STEM learning is largely about designing creative solutions for real-world problems. When students learn within the context of authentic, problem-based STEM design, they can more clearly see the genuine impact of their learning. That kind of authenticity builds engagement, taking students from groans of “When will I ever use this?” to a genuine connection between skills and application.
“Educational outcomes in traditional settings focus on how many answers a student knows. We want students to learn how to develop a critical stance with their work: inquiring, editing, thinking flexibly, and learning from another person’s perspective,” says Arthur L. Costa in his book Learning and Leading with Habits of Mind. “The critical attribute of intelligent human beings is not only having information but also knowing how to act on it.”
Invention and problem-solving aren’t just for laboratory thinkers hunkered down away from the classroom. Students from elementary to high school can wonder, design, and invent a real product that solves real problems. “Problem-solving involves finding answers to questions and solutions for undesired effects. STEM lessons revolve around the engineering design process (EDP) — an organized, open-ended approach to investigation that promotes creativity, invention, and prototype design, along with testing and analysis,” says Ann Jolly in her book STEM by Design. “These iterative steps will involve your students in asking critical questions about the problem, and guide them through creating and testing actual prototypes to solve that problem.”
Here are some engaging projects that get your students thinking about how to solve real-world problems.
In this project, meant for sixth – 12th grade, students learn to build a seawall to protest a coastline from erosion, calculating wave energy to determine the best materials for the job. See the project.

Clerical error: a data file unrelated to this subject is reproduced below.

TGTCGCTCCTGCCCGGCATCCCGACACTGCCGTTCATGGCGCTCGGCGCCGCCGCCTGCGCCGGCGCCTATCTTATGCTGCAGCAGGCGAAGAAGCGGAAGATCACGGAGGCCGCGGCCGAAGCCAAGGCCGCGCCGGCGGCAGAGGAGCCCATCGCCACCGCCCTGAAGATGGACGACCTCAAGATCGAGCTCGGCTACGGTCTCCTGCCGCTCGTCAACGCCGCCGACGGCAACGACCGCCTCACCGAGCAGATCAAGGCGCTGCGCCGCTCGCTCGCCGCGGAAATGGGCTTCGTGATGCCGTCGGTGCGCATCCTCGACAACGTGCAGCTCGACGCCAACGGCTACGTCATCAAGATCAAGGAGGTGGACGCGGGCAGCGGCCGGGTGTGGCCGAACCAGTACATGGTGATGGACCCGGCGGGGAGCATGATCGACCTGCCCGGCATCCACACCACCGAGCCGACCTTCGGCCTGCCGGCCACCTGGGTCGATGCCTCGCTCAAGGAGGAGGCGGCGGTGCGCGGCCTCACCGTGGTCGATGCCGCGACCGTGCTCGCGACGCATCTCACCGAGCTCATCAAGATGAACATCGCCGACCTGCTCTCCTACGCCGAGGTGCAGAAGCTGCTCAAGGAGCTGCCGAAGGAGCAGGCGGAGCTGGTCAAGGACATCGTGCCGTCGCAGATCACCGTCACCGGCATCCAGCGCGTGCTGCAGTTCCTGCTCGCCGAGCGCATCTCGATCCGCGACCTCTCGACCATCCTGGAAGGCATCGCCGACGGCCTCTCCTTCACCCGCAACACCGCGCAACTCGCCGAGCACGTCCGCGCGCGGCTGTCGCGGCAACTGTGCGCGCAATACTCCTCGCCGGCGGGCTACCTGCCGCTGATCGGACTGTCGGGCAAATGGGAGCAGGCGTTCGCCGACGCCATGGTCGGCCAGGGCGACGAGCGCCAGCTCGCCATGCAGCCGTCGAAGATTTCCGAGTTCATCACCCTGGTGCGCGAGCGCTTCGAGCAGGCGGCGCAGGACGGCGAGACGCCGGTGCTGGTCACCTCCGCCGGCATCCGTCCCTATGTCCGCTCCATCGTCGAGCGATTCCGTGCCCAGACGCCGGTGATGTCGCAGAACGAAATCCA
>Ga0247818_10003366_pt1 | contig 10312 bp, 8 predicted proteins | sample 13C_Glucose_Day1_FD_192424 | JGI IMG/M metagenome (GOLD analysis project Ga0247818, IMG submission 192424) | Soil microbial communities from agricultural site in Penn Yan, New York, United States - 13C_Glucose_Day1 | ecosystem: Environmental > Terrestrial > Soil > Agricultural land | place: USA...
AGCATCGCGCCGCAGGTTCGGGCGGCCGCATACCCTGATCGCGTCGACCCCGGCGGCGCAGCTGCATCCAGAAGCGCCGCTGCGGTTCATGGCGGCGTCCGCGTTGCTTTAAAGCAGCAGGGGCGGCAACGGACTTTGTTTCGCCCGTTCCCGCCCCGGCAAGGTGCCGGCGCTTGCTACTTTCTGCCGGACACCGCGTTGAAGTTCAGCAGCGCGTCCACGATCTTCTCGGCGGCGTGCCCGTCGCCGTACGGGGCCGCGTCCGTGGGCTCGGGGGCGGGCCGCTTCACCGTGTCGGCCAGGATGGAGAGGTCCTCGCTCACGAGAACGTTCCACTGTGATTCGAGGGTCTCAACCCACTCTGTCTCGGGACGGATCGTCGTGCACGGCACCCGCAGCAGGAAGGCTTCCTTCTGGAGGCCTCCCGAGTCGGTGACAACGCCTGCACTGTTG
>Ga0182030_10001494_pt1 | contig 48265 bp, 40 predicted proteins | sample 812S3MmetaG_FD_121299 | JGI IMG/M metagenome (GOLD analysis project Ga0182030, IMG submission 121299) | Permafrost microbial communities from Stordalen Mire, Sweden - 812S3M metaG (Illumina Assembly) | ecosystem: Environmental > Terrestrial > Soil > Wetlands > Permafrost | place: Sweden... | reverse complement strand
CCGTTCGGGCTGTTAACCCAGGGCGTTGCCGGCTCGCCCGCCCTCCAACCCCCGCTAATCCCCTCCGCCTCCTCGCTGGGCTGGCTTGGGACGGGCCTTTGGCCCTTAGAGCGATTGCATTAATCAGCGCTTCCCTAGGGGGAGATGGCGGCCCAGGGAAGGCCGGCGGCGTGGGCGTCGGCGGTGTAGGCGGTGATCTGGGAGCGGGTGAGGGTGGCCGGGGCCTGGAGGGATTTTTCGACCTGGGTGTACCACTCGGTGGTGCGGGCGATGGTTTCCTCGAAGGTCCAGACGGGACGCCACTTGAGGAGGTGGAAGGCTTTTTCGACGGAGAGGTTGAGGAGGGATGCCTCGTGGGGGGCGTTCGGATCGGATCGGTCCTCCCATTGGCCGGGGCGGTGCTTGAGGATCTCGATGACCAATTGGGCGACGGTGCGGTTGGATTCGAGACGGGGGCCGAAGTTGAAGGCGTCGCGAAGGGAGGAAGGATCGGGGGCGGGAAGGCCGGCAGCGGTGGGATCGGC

A natural disaster that often devastates communities, floods can make it difficult to grow food. In this project, students explore “a problem faced by farmers in Bangladesh and how to grow food even when the land floods.” See the project.
Get your middle or high school students involved in some urban planning. Students can identify a city’s issues, relating to things like transportation, the environment, or overcrowding — and design solutions. See the project here or this Lego version for younger learners.
Too many areas of the world — including cities in our own country — do not have access to clean water. In this STEM project, teens will learn how to build and test their own water filtration systems. See the project here.
How can someone with crutches or a wheelchair carry what they need? Through some crafty designs! This project encourages middle school students to think creatively and to participate in civic engagement. See the project here.
We’ve all seen images of beaches and wildlife covered in oil after a disastrous spill. This project gets elementary to middle school students designing and testing oil spill clean-up kits. See the project here.
With the ever-increasing amount of devastating earthquakes around the world, this project solves some major problems. Elementary students can learn to create earthquake resistant structures in their classroom. See the project here.
In remote places or impoverished areas, it’s possible to make solar ovens to safely cook food. In this project, elementary students construct solar ovens to learn all about how they work and their environmental and societal impact. See the project here.
Stop those apples from turning brown with this oxidation-based project. Perfect for younger learners, students can predict, label, count, and experiment! See the project here.
The push for STEM has evolved into the STEAM movement, adding the arts for further enrichment and engagement. There are so many ways to embed STEM or STEAM lessons in your curriculum, but doing it well requires foundational knowledge and professional development. Imagine what type of impact you could have on your students and your community if you were supported by a theoretical framework, a variety of strategies, and a wealth of ideas and resources.